While the concept of imagining music is well established, the term auralisation has not been previously used to describe the process. Although auralisation was a key compositional tool for composers throughout history, technological advances have resulted in software which can notate and play back a version of the score. Consequently, there is a strong possibility that auralisation is becoming considerably less important as a composition tool; however, it is still an important compositional technique. This research project aimed to establish the extent to which contemporary composers auralise, and to investigate potential functional relationships between auralisation and musical experience.
Research was carried out through a correlational statistical survey in the form of a questionnaire. The questionnaire was divided into three parts: demographic and general questions, compositional tool questions, and auralisation specific questions. Compositional tools were assessed via six 1-to-5 rating questions, from which the percentage importance of any one tool in a respondent’s compositional process could be calculated. This was distributed online to HE institutions with composition departments throughout the UK.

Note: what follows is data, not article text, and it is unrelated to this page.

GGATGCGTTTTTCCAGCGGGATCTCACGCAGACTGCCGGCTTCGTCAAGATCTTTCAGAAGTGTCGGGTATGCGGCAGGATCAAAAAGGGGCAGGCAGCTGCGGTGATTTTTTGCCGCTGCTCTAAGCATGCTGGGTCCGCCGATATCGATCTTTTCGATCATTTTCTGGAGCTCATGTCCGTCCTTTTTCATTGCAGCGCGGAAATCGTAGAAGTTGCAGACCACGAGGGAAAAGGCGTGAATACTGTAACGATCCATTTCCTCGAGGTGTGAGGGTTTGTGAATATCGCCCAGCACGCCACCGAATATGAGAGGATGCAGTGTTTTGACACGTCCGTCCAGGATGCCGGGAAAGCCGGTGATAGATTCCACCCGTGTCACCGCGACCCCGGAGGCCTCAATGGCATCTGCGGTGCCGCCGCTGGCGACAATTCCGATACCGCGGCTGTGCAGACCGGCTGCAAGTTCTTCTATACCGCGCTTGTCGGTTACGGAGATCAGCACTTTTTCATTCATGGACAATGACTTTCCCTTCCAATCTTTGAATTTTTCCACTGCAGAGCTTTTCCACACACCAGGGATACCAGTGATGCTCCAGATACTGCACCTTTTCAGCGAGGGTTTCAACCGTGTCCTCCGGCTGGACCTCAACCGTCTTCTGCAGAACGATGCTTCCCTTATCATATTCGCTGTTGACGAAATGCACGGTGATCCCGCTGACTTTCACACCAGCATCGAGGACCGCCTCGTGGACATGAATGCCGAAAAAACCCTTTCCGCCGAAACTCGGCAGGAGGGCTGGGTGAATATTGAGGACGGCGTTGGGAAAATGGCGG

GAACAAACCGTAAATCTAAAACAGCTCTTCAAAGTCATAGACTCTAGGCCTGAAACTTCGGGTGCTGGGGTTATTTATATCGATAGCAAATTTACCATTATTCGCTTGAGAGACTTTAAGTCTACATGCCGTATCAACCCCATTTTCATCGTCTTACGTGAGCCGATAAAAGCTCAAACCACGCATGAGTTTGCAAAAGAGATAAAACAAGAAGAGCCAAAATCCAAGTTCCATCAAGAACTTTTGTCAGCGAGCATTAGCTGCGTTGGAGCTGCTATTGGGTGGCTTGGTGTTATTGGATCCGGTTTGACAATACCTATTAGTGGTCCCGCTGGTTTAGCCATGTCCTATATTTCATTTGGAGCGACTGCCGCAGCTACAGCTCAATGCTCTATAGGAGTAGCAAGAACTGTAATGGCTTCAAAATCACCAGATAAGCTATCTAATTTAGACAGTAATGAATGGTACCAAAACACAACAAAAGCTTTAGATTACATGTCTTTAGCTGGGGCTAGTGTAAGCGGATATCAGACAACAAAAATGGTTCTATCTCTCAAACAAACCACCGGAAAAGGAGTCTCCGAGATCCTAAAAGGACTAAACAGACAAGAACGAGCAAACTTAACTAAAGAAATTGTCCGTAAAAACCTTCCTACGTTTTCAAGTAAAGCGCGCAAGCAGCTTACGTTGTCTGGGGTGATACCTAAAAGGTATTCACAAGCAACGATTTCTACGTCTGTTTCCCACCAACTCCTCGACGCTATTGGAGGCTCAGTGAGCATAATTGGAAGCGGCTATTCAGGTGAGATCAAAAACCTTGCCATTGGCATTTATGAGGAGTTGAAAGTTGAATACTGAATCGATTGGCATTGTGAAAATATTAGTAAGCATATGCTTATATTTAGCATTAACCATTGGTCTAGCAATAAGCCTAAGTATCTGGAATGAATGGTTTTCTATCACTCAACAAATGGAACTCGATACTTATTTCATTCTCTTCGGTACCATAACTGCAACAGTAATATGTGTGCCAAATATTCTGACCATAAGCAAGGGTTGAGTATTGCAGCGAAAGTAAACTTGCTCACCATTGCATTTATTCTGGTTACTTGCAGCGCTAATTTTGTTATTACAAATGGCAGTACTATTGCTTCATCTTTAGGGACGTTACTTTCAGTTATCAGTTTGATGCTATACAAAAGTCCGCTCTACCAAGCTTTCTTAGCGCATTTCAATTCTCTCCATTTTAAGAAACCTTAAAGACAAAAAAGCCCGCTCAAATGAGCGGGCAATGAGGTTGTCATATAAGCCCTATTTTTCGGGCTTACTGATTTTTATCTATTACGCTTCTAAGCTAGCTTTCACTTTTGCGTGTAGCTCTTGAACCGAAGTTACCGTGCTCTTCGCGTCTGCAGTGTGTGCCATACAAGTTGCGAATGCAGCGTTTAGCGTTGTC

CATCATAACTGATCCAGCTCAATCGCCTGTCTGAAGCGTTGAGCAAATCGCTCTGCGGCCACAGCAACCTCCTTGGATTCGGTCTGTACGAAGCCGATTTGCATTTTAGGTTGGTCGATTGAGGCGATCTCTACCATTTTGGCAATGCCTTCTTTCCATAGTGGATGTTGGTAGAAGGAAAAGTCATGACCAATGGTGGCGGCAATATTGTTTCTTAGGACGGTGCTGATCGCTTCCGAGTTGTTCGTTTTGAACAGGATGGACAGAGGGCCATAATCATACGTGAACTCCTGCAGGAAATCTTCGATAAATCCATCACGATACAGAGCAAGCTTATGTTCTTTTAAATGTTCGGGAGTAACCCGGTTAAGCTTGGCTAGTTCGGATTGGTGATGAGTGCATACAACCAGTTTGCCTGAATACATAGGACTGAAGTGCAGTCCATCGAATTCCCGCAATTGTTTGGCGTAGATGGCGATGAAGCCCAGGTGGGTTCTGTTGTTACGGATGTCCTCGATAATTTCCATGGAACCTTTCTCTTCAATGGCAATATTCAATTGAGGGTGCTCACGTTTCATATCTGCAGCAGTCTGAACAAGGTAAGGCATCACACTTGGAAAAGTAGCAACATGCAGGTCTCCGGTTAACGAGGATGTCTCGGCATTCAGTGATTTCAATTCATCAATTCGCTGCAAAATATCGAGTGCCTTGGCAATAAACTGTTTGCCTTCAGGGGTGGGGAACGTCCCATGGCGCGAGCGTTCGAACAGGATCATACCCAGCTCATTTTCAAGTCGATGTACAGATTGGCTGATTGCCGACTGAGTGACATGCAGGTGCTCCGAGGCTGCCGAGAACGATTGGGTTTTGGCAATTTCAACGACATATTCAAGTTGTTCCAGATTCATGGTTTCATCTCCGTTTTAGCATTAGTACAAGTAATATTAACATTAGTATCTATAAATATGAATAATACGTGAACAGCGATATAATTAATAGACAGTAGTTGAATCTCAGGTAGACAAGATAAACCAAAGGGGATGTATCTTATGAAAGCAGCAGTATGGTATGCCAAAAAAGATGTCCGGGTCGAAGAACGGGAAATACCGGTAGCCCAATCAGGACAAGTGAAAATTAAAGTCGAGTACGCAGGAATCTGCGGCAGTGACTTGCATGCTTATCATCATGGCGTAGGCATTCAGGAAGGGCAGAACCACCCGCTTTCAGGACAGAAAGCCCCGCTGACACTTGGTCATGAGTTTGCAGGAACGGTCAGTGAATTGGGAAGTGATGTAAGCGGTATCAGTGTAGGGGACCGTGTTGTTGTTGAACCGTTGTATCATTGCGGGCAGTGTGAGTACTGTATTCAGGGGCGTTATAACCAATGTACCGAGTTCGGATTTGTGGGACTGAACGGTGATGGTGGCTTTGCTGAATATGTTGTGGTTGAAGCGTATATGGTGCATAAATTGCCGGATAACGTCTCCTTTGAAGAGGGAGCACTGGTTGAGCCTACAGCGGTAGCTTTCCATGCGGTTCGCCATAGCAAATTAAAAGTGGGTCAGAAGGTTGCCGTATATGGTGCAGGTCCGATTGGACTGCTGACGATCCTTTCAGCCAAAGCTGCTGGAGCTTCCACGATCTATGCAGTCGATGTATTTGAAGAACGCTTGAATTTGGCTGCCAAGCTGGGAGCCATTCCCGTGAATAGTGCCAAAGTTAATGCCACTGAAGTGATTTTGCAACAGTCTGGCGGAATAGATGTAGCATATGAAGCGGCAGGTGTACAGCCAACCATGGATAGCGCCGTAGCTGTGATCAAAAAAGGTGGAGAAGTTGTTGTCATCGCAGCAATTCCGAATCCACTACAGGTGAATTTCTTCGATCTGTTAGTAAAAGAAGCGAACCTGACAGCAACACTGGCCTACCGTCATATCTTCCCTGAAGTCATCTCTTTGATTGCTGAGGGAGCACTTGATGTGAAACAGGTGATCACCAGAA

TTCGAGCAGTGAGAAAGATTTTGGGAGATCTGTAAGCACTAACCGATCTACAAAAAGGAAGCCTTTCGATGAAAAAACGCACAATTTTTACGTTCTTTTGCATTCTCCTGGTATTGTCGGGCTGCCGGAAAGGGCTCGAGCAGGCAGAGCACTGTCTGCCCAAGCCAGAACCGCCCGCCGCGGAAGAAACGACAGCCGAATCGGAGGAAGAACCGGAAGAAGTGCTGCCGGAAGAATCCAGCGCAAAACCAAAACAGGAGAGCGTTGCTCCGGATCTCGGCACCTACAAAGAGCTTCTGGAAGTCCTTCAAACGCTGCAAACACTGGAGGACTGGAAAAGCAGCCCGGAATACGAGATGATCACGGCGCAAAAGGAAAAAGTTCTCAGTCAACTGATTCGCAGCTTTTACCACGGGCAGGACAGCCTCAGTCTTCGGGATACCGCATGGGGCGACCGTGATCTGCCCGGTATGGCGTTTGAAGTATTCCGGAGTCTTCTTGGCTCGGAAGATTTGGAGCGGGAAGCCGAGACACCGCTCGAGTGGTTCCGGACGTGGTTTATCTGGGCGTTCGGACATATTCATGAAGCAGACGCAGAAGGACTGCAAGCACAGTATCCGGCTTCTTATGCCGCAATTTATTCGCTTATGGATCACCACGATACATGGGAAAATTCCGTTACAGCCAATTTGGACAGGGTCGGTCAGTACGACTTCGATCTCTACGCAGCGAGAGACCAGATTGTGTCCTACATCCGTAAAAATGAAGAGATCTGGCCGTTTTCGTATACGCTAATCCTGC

Auralisation was found to play an important role in the contemporary composition process. Its importance was found, in general, to increase with age, higher educational attainment, use of improvisation and participation in music with an aural tradition. Increased importance in the use of auralisation, the piano, and manuscript paper as compositional tools resulted in the decrease in importance of music notation software (MNS) and sequencing software; however, auralisation was still found to be important by users of MNS packages. Finally, with increased auralisation levels, it was found that auralisation was used in more extra-compositional processes, such as rehearsing and performing compositions.
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